Paralympics: 10 to watch

Around 4,000 athletes from more than 150 countries will be taking part in the London 2012 Paralympics, which run from 29 August to 9 September.

The Great Britain team for the Games has been finalised with some experienced competitors among the 289 athletes, as well as some newcomers.

A strong overseas contingent will also be travelling to London for what the organisers promise will be the best Paralympics yet, following on from the huge success of the London Olympics.

BBC Sport takes a closer look at some of those who will be chasing gold later this month.

David Weir (Great Britain)

Sport: Athletics

Venue: Olympic Stadium

Dates: 31 August-8 September

Britain's top wheelchair racer and track athlete will be aiming to build on his efforts in Beijing, where he won golds in the 800m and 1500m in his category.

Dave Weir

London will be Weir's fourth Games after he made his debut as a teenager at Atlanta 1996. He left the sport ahead of the Sydney Games four years later but returned in time for Athens and Beijing. He recently starred in the test event at the Olympic Stadium and, with his event opening the track competition there, will be hoping to give Team GB the greatest possible start.

2012 has already been a successful year for Weir, 32, with him claiming a sixth London Marathon victory last month, equalling the record of Baroness Tanni Grey-Thompson.

He is set to compete in four events in London - 800m, 1500m, 5,000m and marathon and will be hoping to add to his gold medal tally.

Tatyana McFadden (USA)

Sport: Athletics

Venue: Olympic Stadium

Dates: 31 August-8 September

Born in St Petersburg in Russia, McFadden was diagnosed with spina bifida as a baby and was abandoned in an orphanage.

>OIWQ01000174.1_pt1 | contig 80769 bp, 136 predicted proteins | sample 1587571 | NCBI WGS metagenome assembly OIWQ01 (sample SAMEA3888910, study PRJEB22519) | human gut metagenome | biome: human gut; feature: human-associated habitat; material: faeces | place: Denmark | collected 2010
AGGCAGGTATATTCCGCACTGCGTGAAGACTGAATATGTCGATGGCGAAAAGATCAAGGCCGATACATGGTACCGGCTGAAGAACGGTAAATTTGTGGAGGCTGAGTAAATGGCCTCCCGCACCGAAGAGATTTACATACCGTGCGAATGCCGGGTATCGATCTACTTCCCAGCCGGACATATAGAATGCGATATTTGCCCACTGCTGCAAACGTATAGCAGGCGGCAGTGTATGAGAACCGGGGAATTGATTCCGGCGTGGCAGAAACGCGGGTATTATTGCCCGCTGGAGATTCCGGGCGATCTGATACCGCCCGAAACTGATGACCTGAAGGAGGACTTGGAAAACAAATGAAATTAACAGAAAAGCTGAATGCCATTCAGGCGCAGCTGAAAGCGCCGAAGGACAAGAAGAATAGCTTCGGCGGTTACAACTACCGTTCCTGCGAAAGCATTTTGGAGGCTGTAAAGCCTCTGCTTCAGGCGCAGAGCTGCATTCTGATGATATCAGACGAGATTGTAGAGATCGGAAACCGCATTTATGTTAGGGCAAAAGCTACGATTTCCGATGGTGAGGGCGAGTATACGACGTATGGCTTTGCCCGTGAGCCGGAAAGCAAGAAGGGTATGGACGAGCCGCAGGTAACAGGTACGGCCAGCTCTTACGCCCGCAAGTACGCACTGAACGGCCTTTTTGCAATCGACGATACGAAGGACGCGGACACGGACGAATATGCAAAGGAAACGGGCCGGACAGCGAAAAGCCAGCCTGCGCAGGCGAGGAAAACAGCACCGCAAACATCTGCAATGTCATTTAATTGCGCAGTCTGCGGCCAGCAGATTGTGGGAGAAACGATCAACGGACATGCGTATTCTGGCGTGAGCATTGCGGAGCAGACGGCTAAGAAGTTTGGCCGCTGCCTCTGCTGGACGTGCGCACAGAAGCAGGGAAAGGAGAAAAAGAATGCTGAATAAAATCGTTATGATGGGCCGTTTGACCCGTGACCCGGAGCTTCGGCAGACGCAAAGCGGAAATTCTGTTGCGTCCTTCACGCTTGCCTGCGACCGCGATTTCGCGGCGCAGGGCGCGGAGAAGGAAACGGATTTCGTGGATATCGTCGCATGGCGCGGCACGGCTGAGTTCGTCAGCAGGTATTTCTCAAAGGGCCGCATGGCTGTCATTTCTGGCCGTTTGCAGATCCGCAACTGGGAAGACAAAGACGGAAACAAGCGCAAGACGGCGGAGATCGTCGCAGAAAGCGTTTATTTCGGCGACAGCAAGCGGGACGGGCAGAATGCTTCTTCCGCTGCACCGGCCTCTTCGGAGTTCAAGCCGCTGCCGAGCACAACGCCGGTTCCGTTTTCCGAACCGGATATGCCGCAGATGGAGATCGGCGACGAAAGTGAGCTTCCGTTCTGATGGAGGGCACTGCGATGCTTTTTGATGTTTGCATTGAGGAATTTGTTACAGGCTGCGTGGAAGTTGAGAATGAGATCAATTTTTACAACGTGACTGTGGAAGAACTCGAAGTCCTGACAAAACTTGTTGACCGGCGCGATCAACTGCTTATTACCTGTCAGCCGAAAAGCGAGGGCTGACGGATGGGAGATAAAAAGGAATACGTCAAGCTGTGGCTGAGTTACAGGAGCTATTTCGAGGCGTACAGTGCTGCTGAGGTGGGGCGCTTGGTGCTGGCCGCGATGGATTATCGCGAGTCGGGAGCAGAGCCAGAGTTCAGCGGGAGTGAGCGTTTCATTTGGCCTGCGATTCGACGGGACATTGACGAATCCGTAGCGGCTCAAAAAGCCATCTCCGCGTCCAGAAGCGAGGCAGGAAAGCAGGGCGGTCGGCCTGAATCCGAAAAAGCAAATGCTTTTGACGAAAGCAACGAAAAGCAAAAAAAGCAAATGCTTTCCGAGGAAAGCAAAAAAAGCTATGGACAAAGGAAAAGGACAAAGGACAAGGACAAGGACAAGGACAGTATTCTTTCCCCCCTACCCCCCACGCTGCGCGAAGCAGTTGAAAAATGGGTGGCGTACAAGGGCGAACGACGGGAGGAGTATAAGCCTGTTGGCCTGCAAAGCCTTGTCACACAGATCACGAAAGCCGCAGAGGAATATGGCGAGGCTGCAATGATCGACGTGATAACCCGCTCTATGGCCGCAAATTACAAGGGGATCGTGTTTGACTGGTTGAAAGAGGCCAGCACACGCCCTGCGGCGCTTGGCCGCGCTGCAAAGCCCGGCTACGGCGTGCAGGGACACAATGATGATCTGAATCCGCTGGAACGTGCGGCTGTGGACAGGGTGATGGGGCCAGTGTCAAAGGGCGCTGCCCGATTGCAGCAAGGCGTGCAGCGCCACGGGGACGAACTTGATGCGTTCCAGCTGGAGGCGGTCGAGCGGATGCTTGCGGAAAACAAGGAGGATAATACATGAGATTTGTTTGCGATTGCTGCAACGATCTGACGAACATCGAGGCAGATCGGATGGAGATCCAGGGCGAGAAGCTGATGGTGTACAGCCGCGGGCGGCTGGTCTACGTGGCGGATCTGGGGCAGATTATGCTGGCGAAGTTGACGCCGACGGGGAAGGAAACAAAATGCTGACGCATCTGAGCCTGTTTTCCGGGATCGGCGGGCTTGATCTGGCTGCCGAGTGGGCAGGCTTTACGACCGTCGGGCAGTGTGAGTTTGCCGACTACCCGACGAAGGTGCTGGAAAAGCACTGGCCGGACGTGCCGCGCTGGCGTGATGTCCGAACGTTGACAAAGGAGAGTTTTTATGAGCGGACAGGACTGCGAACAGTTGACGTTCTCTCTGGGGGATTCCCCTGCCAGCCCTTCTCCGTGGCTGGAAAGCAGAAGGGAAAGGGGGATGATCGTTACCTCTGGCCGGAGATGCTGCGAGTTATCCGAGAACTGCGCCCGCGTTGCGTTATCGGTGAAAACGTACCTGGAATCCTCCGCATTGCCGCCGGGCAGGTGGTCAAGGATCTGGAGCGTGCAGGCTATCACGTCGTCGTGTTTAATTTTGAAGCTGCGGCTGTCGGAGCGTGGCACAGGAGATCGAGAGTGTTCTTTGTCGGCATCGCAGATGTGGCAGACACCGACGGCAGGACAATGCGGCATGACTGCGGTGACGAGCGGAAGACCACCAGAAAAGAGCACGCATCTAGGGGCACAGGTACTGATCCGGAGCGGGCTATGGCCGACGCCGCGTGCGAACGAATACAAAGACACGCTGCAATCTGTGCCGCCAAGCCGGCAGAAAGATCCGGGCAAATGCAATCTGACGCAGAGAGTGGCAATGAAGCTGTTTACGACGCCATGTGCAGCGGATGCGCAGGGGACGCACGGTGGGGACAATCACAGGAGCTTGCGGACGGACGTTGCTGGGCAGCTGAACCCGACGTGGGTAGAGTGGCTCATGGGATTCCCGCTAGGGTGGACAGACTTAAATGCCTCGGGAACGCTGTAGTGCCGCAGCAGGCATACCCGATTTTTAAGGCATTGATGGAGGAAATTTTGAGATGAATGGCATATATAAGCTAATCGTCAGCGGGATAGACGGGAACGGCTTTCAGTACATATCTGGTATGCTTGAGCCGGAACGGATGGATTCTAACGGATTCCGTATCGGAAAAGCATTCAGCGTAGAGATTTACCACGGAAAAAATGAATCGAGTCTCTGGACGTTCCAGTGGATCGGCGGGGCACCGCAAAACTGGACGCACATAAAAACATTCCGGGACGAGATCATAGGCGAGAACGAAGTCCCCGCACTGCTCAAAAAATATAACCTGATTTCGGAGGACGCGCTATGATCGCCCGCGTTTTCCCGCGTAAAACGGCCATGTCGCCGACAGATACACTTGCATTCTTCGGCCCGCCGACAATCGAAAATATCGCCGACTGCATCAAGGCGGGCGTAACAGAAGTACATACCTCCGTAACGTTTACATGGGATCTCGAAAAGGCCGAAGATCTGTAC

She spent the first six years of her life using her arms as legs and walking on her hands as if they were feet before being adopted by an American woman in 1994 and brought to live in Illinois.

Sport was used as part of her rehabilitation and McFadden fell in love with wheelchair racing, making her Paralympic debut as a 15-year-old in Athens, winning a silver and a bronze medal.

Now as an eight-time world champion, McFadden will be hoping to win her first Paralympic title when she lines up in the 100m, 200m, 1500m and marathon in London.

Hannah Russell (Great Britain)

Sport: Swimming

Venue: Aquatics Centre

Dates: 30 August-8 September

Hannah Russell

Four years ago in Beijing, British swimming star Ellie Simmonds came to the Games as an unheralded teenager and came away with two gold medals and Russell will be hoping that she can enjoy the same sort of success in London on her Paralympic debut.

Surrey-based Russell, who turned 16 earlier this month, came away from last year's European Championships in Berlin with silver in the 100m backstroke and bronze in the 100m butterfly.

She was impressive at the British Paralympic trials earlier this year, setting a European record in the 100m backstroke at the Olympic Aquatics Centre and coming away with five qualifying times. She has been rewarded for her efforts in combining swimming and studying at Gordon's School in Woking with a place in the London team.

Jon-Allen Butterworth (Great Britain)

Sport: Cycling

Venue: Olympic Velodrome (track) Brands Hatch (road)

Dates: 31 August- 2 September (track) 5-8 September (road)

The former RAF weapons technician lost his left arm in a rocket attack in Basra, Iraq in August 2007 and joined the British Cycling development programme via the Battle Back programme two years later.

The 26-year-old, who hails from Sutton Coldfield but is now based in Manchester, made a big impact on his international debut at the 2011 World Championships in Italy, winning gold in a world record time in the kilo event in his C5 category.

He retained his title in the face of stiff competition at this year's World Championship in Los Angeles, again setting a world record, despite suffering the effects of jetlag.

However his kilo event in London will be factored, which means that he and fellow GB team-mate Jody Cundy (who competes in the C4 category) could be going head-to-head for a gold medal which only one can win, with the winner the rider who goes closest to the world record for their class.

Oscar Pistorius (South Africa)

Sport: Athletics

Venue: Olympic Stadium

Oscar Pistorius

Dates: 31 August-8 September

Ever since the South African known as Blade Runner arrived on the scene in his Paralympic debut in Athens as a bushy-haired teenager with braces, he has created a stir in the world of sport.

Pistorius, who had both legs amputated below the knee when he was just 11 months old, is almost an accidental athlete, having only turned to the track after getting injured playing rugby in 2003.